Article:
Cheekbone Beauty: Indigenous-owned brand giving 10% of its profits to help educate indigenous youth in Canada

Cheekbone Beauty is an Indigenous-owned beauty company that gives 10% of its profits to help educate Indigenous youth in Canada.

Known for creating high quality, cruelty-free beauty products including liquid lipsticks and complexion products, the brand aims to provide a space within the mainstream beauty industry where indigenous youth are represented and seen.

Some of Cheekbone Beauty’s best-selling products are from its Warrior Women range. Each shade in the Warrior Women liquid lipstick collection is named after an inspiring Indigenous woman of Canada. Ashley, a plumy pink rose shade, is named after Ashley Callingbull, a well-known Cree woman from the Enoch Cree Nation in Alberta, Canada.

The classic blue red in the Warrior Wome range, Autumn, is named after Anishnaabekwe woman Autumn Peltier from Wikwemikong Unceded Territory in Northern Ontario. Wh

While Melina, in a rosy peach nude shade, is named after an Indigenous rights advocate from the Lubicon Cree First Nation in Alberta, Canada, Melina Laboucan-Massimo.

The Ontario-based “socially conscious beauty brand” was established in 2016 by Anishinaabe woman, Jenn Harper, primarily to empower indigenous youth.

Jenn Harper said: “I started Cheekbone Beauty for several reasons. I grew up feeling ashamed of who I was and where I came from, I never want any youth to feel this way. After years of healing, therapy and feeling the power of vulnerability I began to share my personal story. Not only was this extremely healing for me, I also realised how it could help others see their value. We are not our past mistakes, they do not need to define us.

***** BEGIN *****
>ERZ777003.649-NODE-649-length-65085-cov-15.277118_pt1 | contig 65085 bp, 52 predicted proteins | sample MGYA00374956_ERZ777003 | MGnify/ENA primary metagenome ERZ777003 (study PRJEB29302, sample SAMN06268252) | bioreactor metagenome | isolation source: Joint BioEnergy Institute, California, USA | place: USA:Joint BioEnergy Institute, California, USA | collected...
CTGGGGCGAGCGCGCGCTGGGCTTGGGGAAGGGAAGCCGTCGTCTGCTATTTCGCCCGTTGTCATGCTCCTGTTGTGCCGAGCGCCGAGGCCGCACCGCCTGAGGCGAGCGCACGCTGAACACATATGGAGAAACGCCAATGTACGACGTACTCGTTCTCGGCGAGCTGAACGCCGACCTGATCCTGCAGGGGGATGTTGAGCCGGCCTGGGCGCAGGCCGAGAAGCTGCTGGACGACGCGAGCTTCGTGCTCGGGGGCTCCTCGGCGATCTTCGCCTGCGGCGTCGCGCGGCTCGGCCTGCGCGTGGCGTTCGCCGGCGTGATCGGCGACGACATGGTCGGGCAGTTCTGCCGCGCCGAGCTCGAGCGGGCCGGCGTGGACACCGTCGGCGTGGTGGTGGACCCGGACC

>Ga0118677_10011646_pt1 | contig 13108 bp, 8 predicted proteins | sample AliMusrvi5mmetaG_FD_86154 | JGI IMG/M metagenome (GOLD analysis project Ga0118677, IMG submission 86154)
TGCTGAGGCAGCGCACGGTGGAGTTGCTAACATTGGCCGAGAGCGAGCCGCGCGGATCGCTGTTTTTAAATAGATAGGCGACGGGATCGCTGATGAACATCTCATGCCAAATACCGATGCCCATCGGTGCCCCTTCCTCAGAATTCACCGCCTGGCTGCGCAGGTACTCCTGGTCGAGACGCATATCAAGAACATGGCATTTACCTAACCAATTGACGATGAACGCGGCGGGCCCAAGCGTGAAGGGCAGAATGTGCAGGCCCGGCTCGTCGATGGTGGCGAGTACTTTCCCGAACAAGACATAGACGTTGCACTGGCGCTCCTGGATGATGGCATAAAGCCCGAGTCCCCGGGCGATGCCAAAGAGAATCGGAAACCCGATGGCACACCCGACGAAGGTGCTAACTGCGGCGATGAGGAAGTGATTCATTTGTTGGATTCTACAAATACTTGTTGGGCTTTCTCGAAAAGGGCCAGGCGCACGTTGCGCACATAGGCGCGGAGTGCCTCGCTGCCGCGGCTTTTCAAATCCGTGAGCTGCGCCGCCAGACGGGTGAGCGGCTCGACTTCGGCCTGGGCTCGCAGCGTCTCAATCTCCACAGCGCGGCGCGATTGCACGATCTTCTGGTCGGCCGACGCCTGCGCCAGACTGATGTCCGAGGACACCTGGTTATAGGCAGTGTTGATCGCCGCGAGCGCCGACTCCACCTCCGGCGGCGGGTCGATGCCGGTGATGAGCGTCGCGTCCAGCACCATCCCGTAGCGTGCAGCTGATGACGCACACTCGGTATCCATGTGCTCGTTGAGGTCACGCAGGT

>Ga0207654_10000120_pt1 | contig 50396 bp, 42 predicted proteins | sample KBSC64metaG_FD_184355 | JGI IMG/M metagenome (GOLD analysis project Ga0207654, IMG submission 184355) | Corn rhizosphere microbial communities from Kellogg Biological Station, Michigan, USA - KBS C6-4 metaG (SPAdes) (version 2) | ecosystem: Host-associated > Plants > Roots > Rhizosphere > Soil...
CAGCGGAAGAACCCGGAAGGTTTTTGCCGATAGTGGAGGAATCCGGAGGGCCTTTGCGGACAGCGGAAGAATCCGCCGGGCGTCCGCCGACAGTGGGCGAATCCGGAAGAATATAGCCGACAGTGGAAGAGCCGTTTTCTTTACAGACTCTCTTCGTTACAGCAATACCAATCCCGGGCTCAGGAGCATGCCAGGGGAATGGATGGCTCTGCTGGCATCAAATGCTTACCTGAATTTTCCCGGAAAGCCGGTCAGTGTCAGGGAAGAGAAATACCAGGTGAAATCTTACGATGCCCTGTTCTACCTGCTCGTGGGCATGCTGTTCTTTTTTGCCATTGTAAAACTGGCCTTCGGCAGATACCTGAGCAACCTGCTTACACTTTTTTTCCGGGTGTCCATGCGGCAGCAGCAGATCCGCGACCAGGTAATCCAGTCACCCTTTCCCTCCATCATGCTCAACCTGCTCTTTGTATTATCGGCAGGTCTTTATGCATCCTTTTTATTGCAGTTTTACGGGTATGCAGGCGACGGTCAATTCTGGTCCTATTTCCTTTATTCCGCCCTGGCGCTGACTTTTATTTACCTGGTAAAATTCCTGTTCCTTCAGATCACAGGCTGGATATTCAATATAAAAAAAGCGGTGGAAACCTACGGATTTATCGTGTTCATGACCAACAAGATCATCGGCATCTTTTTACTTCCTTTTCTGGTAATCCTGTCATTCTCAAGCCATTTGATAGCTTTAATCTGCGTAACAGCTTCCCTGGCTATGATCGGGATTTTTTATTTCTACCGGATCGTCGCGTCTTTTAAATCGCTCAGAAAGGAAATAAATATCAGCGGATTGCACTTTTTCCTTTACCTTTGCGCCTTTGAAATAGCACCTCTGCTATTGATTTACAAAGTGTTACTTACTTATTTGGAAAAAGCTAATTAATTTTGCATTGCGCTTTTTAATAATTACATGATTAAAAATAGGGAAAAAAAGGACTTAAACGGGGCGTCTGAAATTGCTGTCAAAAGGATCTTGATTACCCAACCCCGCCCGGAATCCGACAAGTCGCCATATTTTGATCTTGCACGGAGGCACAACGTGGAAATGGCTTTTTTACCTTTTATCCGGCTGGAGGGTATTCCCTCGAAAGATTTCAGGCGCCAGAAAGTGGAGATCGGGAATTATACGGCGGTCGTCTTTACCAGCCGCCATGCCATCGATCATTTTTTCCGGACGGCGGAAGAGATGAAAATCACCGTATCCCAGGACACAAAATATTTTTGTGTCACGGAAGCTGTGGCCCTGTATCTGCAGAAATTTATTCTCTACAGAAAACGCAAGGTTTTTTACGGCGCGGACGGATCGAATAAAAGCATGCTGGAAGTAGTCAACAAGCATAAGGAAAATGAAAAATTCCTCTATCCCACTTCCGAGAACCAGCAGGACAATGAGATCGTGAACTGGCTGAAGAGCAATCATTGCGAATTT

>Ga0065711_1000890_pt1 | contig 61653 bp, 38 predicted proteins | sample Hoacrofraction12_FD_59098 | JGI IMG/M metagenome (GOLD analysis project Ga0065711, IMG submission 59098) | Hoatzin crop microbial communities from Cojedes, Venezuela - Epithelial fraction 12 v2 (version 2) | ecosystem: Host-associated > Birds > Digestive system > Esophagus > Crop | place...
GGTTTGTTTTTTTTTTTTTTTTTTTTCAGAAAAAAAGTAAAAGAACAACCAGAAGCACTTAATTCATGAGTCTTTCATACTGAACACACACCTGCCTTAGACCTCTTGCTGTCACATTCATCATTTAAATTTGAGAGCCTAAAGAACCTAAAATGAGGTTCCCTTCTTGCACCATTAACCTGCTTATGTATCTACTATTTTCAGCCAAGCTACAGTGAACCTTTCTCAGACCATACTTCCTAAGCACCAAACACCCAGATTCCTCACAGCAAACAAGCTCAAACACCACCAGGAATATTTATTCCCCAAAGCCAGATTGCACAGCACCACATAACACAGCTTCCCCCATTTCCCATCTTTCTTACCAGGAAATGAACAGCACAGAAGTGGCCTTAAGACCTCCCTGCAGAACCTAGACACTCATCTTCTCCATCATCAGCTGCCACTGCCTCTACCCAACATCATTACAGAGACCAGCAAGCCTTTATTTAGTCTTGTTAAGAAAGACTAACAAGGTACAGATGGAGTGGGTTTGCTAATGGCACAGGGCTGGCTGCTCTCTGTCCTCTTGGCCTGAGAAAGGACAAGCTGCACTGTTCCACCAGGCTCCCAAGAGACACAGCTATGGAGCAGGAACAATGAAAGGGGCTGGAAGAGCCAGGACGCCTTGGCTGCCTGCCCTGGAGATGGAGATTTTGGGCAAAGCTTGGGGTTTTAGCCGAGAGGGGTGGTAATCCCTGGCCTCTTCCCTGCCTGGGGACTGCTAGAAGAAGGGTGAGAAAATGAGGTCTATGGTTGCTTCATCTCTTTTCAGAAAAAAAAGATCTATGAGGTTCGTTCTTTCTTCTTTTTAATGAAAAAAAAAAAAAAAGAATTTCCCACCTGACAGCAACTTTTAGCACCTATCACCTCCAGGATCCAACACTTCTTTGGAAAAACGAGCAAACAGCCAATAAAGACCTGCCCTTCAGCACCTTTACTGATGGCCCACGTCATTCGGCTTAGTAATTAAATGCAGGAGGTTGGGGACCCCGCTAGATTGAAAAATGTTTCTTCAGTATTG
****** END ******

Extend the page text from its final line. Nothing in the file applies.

“Having grown into a mature women with a balanced view of who I was, I wanted others who were struggling with identity issues, addiction issues and past traumas to see their potential. During my healing journey, reading stories about other peoples rise out of trauma, is what helped me see the possibilities for my life.

“Within the beauty space there didn’t seem to be any brands highlighting Indigenous faces, knowing this industry has massive margins, it was also an opportunity to do good while creating a new business, work that feels good.”

The Cheekbone Beauty founder and CEO is also passionate about closing the gap between indigenous and non-indigenous children’s education, which is why she currently donates 10% of company profits to the First Nations Child & Family Caring Society in Canada which helps with children’s education.

With sustainability at the heart of Cheekbone Beauty, the beauty brand is launching a less-waste line of lipsticks later this year.

Cheekbone Beauty has also set itself zero-waste goals for 2023 which includes eliminating single-use plastic, offering refill options, biodegradable packaging and compostable packaging, and ensuring all raw ingredients are from plant or bio-based sources.

Cheekbone Beauty

Rosa Medea is Life & Soul Magazine’s Chief. She writes about lifestyle including sustainable and green living. She also offers content services to businesses and individuals at

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